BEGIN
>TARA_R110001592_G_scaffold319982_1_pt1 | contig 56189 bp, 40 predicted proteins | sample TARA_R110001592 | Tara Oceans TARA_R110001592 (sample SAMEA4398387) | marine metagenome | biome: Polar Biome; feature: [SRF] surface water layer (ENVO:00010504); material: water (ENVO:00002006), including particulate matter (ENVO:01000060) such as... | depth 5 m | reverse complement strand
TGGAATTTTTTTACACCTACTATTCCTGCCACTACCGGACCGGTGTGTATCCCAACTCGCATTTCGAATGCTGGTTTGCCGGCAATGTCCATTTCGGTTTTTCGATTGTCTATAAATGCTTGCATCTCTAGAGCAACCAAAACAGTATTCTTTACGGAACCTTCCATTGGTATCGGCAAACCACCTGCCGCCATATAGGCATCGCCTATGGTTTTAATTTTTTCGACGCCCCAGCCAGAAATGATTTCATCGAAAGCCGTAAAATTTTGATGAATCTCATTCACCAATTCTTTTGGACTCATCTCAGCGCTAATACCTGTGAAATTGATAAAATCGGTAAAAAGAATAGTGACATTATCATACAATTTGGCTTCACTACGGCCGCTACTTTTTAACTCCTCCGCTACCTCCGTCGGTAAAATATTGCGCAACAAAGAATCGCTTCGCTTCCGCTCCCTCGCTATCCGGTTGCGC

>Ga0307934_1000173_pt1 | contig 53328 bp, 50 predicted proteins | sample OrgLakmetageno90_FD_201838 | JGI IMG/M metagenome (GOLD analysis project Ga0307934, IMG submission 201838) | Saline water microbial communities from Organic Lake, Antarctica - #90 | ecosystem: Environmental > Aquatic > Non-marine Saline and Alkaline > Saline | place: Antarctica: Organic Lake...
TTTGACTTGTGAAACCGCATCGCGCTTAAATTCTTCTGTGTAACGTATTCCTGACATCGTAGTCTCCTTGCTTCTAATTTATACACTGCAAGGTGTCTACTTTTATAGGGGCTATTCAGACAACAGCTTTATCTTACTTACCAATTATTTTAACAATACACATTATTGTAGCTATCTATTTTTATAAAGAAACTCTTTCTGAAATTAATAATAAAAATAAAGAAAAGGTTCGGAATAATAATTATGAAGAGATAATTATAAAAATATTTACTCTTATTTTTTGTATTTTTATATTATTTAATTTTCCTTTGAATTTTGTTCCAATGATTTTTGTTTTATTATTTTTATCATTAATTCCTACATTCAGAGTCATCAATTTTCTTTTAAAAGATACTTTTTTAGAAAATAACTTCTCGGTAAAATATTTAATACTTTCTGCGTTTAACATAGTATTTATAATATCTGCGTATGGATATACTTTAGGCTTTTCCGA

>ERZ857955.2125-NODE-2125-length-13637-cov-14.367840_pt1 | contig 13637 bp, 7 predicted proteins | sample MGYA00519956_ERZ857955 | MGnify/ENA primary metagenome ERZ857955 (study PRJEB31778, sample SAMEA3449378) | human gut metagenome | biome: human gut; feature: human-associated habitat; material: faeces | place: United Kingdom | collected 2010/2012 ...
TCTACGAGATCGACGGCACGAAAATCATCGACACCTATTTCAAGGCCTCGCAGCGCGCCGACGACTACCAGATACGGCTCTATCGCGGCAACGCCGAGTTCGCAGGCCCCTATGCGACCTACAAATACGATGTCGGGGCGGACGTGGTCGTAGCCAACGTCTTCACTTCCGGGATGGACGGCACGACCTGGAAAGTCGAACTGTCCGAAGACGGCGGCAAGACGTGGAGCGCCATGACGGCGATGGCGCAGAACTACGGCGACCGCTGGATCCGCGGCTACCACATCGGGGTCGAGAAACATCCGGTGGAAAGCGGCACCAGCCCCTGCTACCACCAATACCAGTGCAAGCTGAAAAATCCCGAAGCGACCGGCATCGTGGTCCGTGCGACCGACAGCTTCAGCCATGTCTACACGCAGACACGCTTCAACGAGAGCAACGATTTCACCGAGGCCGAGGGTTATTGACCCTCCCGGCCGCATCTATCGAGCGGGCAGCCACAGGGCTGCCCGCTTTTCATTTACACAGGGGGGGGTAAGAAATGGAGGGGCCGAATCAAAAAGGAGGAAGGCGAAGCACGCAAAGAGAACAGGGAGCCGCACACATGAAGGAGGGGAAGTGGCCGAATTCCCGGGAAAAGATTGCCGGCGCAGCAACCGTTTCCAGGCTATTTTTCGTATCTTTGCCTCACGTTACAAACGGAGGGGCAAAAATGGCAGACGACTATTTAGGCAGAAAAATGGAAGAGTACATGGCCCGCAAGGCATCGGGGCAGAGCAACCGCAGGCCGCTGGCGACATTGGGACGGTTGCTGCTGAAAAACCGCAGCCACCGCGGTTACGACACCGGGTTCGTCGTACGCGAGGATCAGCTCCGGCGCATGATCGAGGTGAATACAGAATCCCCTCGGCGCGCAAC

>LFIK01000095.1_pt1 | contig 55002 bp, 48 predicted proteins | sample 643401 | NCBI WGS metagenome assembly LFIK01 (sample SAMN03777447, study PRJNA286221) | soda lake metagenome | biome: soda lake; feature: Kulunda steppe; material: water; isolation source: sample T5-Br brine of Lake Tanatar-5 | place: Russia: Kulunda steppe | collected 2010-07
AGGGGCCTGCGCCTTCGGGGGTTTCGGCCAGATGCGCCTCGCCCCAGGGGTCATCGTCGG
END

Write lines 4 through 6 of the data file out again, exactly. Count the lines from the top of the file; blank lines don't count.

TTTGACTTGTGAAACCGCATCGCGCTTAAATTCTTCTGTGTAACGTATTCCTGACATCGTAGTCTCCTTGCTTCTAATTTATACACTGCAAGGTGTCTACTTTTATAGGGGCTATTCAGACAACAGCTTTATCTTACTTACCAATTATTTTAACAATACACATTATTGTAGCTATCTATTTTTATAAAGAAACTCTTTCTGAAATTAATAATAAAAATAAAGAAAAGGTTCGGAATAATAATTATGAAGAGATAATTATAAAAATATTTACTCTTATTTTTTGTATTTTTATATTATTTAATTTTCCTTTGAATTTTGTTCCAATGATTTTTGTTTTATTATTTTTATCATTAATTCCTACATTCAGAGTCATCAATTTTCTTTTAAAAGATACTTTTTTAGAAAATAACTTCTCGGTAAAATATTTAATACTTTCTGCGTTTAACATAGTATTTATAATATCTGCGTATGGATATACTTTAGGCTTTTCCGA

>ERZ857955.2125-NODE-2125-length-13637-cov-14.367840_pt1 | contig 13637 bp, 7 predicted proteins | sample MGYA00519956_ERZ857955 | MGnify/ENA primary metagenome ERZ857955 (study PRJEB31778, sample SAMEA3449378) | human gut metagenome | biome: human gut; feature: human-associated habitat; material: faeces | place: United Kingdom | collected 2010/2012 ...
TCTACGAGATCGACGGCACGAAAATCATCGACACCTATTTCAAGGCCTCGCAGCGCGCCGACGACTACCAGATACGGCTCTATCGCGGCAACGCCGAGTTCGCAGGCCCCTATGCGACCTACAAATACGATGTCGGGGCGGACGTGGTCGTAGCCAACGTCTTCACTTCCGGGATGGACGGCACGACCTGGAAAGTCGAACTGTCCGAAGACGGCGGCAAGACGTGGAGCGCCATGACGGCGATGGCGCAGAACTACGGCGACCGCTGGATCCGCGGCTACCACATCGGGGTCGAGAAACATCCGGTGGAAAGCGGCACCAGCCCCTGCTACCACCAATACCAGTGCAAGCTGAAAAATCCCGAAGCGACCGGCATCGTGGTCCGTGCGACCGACAGCTTCAGCCATGTCTACACGCAGACACGCTTCAACGAGAGCAACGATTTCACCGAGGCCGAGGGTTATTGACCCTCCCGGCCGCATCTATCGAGCGGGCAGCCACAGGGCTGCCCGCTTTTCATTTACACAGGGGGGGGTAAGAAATGGAGGGGCCGAATCAAAAAGGAGGAAGGCGAAGCACGCAAAGAGAACAGGGAGCCGCACACATGAAGGAGGGGAAGTGGCCGAATTCCCGGGAAAAGATTGCCGGCGCAGCAACCGTTTCCAGGCTATTTTTCGTATCTTTGCCTCACGTTACAAACGGAGGGGCAAAAATGGCAGACGACTATTTAGGCAGAAAAATGGAAGAGTACATGGCCCGCAAGGCATCGGGGCAGAGCAACCGCAGGCCGCTGGCGACATTGGGACGGTTGCTGCTGAAAAACCGCAGCCACCGCGGTTACGACACCGGGTTCGTCGTACGCGAGGATCAGCTCCGGCGCATGATCGAGGTGAATACAGAATCCCCTCGGCGCGCAAC